I would take Klopp when AW quits, and his methods have been discussed today. Simeone, no way, his mental approach is Argentine Underdog Mental Aggression Bite, I just don’t think he would fit in Arsenal. I’d guess he will prefer Italy next anyway.

    You had two good current names on the list, but surely you’ve suggested some other names before … that don’t sound as good today.

    Your preferred current XI was good (and I’m not questioning your knowledge anyway), personally I’d change two names but my point of the exercise was that these discussions could go on forever.

    So when I see someone/almost everyone complaining (the most annoying habit here at ALCF) about a player or the manager, I’m always curious: what would that person change? After that, look back at the suggestions and opinions you had a month ago, a year ago, and the changes of opinion you’ll have in the future.

    To me, that speculation, when driven by negativism and even some real occasional setbacks, is a waste of time for most of us.

    Although from a person’s psychological mindset, it is one way to vent your frustrations of all things in life. As a great coach in another sport once said: “If it stops them beating their wives and children, let them shout and jeer as much as they need to”.

    (Not the perfect solution, but let’s leave it at that for now.)

  2. FinnishHit @ 7:24

    Arsene has been the beneficiary of more patience and been given more freedom and time to build the club his way then any other big team manager this century.

    Dukey

    If we don’t like the term “depth chart” you can substitute the term “pecking order”.

  3. FinnishHit,

    Football fans have been around much longer than the internet and the tendancy to have a moan or even a rant about the team’s performance post-match has gone on for years. The conversations in the pub after a game have always been lovely if the performance has been poor, not just from Arsenal fans either. So the extended comments on the blogsphere are so ply an extension of that. Fans from the same club will always have differing opinions about the club and the players. Whether those opinions are expressed on the internet, or over a pint makes little difference.

  4. Jonny,

    My best straw man argument in a while, I’m almost proud. 🙂 But I don’t think Liverpool is weak because of this season’s net transfer spend. They culled out 78m of deadwood not fitting into Klopp’s plans and bought with 62m. And they still pay most of Balotelli’s wages.

  5. Bill:
    FinnishHit @ 7:24

    Arsene has been the beneficiary of more patience and been given more freedom and time to build the club his way then any other big team manager this century.

    Yes, so let us praise the WhatEver! What a stadium, what infrastructure, what stability, what culture, what…

    The big What-If will always be: what would it have been like if extraordinary amounts of external money hadn’t changed the sport? We will not know, but today at least we have better odds, thanks to the big man.

  6. Southampton away in the FA Cup is a chance for Wenger to prepare and test a plan for a tough way game. We’ll have many of such games. Also it’s a chance for a revange for the dreadfull Leage Cup defeat. Who says I can not think positively?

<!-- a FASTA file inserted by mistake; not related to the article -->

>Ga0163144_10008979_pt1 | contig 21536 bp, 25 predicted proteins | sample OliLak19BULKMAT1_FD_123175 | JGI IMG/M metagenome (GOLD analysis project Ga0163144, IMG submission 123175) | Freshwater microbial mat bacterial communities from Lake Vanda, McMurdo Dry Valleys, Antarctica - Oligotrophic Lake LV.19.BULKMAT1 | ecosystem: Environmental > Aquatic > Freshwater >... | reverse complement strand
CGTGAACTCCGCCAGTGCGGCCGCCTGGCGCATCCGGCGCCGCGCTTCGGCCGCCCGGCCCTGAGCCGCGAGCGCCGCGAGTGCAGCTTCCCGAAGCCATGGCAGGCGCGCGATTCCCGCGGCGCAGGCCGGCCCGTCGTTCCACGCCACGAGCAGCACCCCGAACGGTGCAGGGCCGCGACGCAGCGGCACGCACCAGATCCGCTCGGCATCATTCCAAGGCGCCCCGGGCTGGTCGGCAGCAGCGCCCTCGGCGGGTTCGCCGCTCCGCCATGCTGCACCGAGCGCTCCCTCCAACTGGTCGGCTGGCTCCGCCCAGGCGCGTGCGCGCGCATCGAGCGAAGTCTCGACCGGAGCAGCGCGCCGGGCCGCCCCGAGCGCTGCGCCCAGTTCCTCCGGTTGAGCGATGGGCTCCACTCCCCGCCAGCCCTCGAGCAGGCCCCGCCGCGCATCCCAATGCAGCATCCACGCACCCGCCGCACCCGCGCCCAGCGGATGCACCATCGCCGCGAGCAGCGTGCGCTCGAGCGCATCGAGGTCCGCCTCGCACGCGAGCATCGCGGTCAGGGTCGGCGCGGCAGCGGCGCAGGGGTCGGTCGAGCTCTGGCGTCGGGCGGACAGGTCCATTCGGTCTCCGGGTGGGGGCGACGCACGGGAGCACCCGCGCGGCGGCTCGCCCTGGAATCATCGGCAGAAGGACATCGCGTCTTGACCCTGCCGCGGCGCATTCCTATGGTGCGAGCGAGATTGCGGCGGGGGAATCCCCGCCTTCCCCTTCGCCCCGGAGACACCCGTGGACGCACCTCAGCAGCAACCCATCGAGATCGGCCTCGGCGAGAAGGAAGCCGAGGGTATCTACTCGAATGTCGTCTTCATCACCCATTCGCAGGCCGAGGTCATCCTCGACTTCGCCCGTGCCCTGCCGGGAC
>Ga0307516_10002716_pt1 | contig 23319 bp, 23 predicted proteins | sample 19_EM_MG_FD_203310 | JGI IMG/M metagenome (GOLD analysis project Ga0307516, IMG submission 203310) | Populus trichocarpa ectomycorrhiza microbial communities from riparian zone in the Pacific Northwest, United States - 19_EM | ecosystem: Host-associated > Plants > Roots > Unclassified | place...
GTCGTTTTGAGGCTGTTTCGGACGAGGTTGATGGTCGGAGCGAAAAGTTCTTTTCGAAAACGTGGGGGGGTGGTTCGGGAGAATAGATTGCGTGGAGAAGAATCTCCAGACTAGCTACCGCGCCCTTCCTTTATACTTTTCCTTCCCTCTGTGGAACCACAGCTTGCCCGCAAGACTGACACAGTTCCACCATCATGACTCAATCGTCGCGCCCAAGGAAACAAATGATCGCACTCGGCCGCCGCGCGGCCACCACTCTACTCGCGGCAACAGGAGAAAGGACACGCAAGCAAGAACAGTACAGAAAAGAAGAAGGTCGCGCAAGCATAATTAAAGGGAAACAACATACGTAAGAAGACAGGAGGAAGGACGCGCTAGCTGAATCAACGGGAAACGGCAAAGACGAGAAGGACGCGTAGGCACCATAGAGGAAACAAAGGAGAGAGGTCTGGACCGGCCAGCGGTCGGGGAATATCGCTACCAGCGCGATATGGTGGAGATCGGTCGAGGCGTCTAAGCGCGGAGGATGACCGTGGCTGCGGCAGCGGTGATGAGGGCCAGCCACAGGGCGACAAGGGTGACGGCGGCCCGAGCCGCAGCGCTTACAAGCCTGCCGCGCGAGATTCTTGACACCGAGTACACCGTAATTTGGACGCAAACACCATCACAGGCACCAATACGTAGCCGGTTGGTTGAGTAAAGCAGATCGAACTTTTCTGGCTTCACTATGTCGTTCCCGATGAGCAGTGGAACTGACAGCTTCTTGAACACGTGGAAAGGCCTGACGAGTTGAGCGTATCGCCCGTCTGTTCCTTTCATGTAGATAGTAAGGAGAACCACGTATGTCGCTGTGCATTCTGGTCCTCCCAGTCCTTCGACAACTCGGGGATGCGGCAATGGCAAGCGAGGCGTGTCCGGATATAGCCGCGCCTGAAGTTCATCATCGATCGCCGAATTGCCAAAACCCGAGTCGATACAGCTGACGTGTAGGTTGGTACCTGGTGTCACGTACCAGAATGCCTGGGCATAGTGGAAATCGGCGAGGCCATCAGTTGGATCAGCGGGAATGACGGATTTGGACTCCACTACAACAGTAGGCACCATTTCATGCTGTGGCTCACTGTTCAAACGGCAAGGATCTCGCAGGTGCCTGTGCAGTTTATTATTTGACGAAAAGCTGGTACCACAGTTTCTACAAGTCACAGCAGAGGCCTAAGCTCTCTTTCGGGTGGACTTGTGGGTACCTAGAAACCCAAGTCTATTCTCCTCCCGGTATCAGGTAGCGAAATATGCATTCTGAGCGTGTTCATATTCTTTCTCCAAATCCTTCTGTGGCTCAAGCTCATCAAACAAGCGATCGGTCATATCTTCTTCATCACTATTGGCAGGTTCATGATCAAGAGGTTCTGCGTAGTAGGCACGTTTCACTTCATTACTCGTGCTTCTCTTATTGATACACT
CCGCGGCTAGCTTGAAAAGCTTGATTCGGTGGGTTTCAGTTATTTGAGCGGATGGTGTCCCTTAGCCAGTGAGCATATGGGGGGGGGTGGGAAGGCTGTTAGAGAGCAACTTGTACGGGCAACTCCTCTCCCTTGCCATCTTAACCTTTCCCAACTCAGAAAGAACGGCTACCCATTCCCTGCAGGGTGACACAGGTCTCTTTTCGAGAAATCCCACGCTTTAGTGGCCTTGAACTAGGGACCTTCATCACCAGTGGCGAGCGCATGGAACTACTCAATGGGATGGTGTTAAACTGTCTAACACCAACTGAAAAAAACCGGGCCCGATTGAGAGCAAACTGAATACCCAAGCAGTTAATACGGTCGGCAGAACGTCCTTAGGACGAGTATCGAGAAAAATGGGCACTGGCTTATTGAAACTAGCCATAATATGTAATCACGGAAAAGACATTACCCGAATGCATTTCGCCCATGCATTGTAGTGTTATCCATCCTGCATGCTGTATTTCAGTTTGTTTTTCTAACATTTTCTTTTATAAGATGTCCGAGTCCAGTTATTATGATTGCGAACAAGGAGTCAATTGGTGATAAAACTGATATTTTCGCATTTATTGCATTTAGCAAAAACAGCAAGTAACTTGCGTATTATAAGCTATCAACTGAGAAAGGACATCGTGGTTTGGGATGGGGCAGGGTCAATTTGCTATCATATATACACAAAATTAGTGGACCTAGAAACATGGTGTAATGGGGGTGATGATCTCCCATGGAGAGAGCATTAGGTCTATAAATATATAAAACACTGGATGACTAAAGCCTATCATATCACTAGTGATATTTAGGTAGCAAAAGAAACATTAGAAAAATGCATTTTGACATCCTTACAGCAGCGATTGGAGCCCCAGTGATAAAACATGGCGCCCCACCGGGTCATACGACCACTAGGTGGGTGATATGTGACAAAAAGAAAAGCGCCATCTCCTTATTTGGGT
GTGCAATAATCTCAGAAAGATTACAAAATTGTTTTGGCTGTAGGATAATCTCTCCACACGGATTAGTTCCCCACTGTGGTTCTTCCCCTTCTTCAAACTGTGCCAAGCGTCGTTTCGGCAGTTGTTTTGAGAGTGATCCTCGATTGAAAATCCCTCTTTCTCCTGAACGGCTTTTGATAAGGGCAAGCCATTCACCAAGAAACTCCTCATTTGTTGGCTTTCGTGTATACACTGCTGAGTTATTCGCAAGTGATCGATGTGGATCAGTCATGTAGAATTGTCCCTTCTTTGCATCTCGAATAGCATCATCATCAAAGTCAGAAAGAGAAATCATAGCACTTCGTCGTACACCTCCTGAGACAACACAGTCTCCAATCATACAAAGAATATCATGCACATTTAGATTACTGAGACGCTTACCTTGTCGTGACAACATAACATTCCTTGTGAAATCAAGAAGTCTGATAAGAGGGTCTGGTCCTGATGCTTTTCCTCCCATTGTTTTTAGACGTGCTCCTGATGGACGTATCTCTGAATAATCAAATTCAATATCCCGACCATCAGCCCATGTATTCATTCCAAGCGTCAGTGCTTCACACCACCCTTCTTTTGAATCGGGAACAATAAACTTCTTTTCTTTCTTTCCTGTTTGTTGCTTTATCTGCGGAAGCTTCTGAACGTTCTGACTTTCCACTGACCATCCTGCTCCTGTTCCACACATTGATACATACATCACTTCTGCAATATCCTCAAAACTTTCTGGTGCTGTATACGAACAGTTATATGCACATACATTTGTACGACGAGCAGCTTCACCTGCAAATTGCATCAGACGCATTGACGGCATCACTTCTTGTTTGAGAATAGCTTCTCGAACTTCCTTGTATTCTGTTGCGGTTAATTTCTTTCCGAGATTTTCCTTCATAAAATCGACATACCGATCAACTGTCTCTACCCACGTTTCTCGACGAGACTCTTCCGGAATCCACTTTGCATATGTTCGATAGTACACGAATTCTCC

7. I wonder what the narrative would be if Arsene doesn’t sign, we get a new manaher and saif manager wins the PL in his first season?!!?

  8. FinnishHit

    Most of the things you are praising such as the stadium and holding on to 4th during the early Emirates era were all things that everyone is grateful to Arsene but that was almost all in the prior decade. Our financial stability and financial situation improved around the start of this decade and our results should have followed suit. However, the results in the big competitions including the PL and CL have clearly been worse in this decade. We should be seeing some more evidence of forward progress by now.

    Everyone agrees that Arsene deserves a lifetime achievement award for what he did. However, if the evidence suggests that he is not the best option to lead the club into the new era of wealth then he should not be entitled to an unlimited appointment as manager for as long as he wants.

  9. Wavey,

    Yes, moaning is natural. But now the weird guys at the pub (and the ones who have been left out) are getting their voices heard more, even getting elected POTUS, instead of getting politely ignored. I slightly exaggerate, of course.

    I’ve had the fortune of living in a country that had conscription when I was 20. Fortune, indeed! As we know, people start to “disintegrate” after primary school into different groups. In some countries they don’t even go to primary schools as equal, random groups of children. So it was a blessing in disguise back in the 80’s to get one final “snapshot” of all Finnish males, be a part of a cross-section of the society. Back then, I learned that people differ hugely from each other than what your own bubble contains (as they say these days).

    This is what’s happening in democracy now, with social media bubbles and equal voting rights. As for football, I now prefer the steady hands-off Kroenke model instead of the MyFootballClub experiment. Been there, done that. 😉

  10. You could argue that Arsene is the reason the club is in the financial position it is today so that whomever is the next manager is will have the right situation to succeed. His greatness would be magnified even more if he is able to recognize when he has hit the ceiling with his ability to get results and know the proper time to call it quits

  11. Bill:
    if the evidence suggests that he is not the best option to lead the club into the new era of wealth then he should not be entitled to an unlimited appointment as manager for as long as he wants.

    And that is the great conundrum. Is he past it, or is he not? Have we seen any glaring mistakes in his team leadership – I personally don’t think so, yet, because of evidence. (And yes, I too struggle sometimes with his tactical decisions and choices, but who/what am I to say. I’m only [hoping to be] on even terms with everyone else here at ACLF.)